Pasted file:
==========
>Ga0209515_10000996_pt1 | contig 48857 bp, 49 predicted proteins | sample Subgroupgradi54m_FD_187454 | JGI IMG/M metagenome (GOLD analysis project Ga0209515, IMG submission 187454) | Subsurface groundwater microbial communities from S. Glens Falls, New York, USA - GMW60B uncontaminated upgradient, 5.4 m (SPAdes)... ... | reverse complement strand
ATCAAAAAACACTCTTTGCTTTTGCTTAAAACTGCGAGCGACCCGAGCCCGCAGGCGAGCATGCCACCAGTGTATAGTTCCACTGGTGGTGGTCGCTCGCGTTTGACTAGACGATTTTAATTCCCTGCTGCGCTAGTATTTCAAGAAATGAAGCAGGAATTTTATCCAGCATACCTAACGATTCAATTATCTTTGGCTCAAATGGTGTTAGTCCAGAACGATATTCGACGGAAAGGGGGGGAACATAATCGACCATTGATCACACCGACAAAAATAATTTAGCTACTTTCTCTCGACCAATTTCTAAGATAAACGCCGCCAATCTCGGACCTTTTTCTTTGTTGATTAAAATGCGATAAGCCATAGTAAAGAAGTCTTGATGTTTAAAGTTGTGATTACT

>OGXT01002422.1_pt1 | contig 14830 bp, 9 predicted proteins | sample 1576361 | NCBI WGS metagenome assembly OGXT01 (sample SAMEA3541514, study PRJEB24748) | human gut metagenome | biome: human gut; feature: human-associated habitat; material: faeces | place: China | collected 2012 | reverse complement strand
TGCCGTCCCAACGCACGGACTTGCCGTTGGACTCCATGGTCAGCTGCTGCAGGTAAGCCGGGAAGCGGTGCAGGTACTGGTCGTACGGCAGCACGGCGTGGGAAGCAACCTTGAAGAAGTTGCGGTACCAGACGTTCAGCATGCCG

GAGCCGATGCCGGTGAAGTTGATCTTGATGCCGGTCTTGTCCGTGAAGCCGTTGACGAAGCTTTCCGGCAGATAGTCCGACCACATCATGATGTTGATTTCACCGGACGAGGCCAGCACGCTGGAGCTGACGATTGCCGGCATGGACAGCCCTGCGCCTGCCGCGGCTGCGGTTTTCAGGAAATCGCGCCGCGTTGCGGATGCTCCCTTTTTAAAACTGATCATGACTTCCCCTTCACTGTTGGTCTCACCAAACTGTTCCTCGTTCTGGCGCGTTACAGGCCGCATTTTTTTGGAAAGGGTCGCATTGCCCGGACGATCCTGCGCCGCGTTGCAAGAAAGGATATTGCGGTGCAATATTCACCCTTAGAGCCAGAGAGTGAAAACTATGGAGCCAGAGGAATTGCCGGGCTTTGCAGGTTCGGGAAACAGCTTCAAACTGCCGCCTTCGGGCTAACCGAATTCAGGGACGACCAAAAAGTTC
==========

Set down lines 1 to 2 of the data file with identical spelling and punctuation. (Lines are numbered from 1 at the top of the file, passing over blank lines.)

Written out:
>Ga0209515_10000996_pt1 | contig 48857 bp, 49 predicted proteins | sample Subgroupgradi54m_FD_187454 | JGI IMG/M metagenome (GOLD analysis project Ga0209515, IMG submission 187454) | Subsurface groundwater microbial communities from S. Glens Falls, New York, USA - GMW60B uncontaminated upgradient, 5.4 m (SPAdes)... ... | reverse complement strand
ATCAAAAAACACTCTTTGCTTTTGCTTAAAACTGCGAGCGACCCGAGCCCGCAGGCGAGCATGCCACCAGTGTATAGTTCCACTGGTGGTGGTCGCTCGCGTTTGACTAGACGATTTTAATTCCCTGCTGCGCTAGTATTTCAAGAAATGAAGCAGGAATTTTATCCAGCATACCTAACGATTCAATTATCTTTGGCTCAAATGGTGTTAGTCCAGAACGATATTCGACGGAAAGGGGGGGAACATAATCGACCATTGATCACACCGACAAAAATAATTTAGCTACTTTCTCTCGACCAATTTCTAAGATAAACGCCGCCAATCTCGGACCTTTTTCTTTGTTGATTAAAATGCGATAAGCCATAGTAAAGAAGTCTTGATGTTTAAAGTTGTGATTACT